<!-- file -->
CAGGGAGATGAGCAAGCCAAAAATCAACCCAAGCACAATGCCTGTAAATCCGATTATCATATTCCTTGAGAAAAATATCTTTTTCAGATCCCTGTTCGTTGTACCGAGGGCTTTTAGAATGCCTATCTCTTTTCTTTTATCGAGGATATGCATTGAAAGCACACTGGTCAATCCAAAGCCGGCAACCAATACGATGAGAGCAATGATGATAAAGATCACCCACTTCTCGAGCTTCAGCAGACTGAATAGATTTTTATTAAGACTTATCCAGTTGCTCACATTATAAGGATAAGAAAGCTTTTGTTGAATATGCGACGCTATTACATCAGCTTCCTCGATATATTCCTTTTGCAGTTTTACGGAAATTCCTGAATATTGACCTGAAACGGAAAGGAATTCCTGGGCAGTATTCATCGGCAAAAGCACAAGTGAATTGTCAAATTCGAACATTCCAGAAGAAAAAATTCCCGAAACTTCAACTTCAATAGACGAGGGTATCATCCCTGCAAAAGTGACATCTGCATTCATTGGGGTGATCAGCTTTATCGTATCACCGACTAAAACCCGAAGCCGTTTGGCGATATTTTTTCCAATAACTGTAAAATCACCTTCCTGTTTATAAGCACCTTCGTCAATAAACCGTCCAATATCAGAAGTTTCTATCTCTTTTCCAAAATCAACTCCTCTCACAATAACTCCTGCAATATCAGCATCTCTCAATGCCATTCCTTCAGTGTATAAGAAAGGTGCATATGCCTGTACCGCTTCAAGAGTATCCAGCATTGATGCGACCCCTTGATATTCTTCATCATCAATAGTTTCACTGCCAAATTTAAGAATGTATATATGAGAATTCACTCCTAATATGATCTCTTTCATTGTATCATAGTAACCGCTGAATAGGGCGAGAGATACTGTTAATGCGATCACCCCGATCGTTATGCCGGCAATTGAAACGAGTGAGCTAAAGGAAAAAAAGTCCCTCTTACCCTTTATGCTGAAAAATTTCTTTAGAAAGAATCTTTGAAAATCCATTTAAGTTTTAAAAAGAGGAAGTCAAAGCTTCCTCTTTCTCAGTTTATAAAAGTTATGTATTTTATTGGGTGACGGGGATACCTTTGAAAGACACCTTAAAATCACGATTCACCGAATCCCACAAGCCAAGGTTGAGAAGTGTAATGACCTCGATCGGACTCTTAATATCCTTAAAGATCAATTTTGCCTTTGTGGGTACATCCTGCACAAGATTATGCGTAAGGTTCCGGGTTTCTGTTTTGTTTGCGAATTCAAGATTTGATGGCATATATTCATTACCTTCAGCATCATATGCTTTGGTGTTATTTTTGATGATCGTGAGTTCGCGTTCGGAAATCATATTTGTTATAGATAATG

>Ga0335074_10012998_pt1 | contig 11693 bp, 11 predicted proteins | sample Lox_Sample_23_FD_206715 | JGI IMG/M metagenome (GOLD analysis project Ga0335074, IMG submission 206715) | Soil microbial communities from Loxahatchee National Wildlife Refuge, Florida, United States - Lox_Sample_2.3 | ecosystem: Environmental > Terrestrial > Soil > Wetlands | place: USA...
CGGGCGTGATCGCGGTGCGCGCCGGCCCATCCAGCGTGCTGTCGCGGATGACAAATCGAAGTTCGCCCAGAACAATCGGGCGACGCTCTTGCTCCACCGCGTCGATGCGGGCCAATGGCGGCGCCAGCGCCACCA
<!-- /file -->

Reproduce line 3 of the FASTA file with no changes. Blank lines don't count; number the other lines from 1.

CGGGCGTGATCGCGGTGCGCGCCGGCCCATCCAGCGTGCTGTCGCGGATGACAAATCGAAGTTCGCCCAGAACAATCGGGCGACGCTCTTGCTCCACCGCGTCGATGCGGGCCAATGGCGGCGCCAGCGCCACCA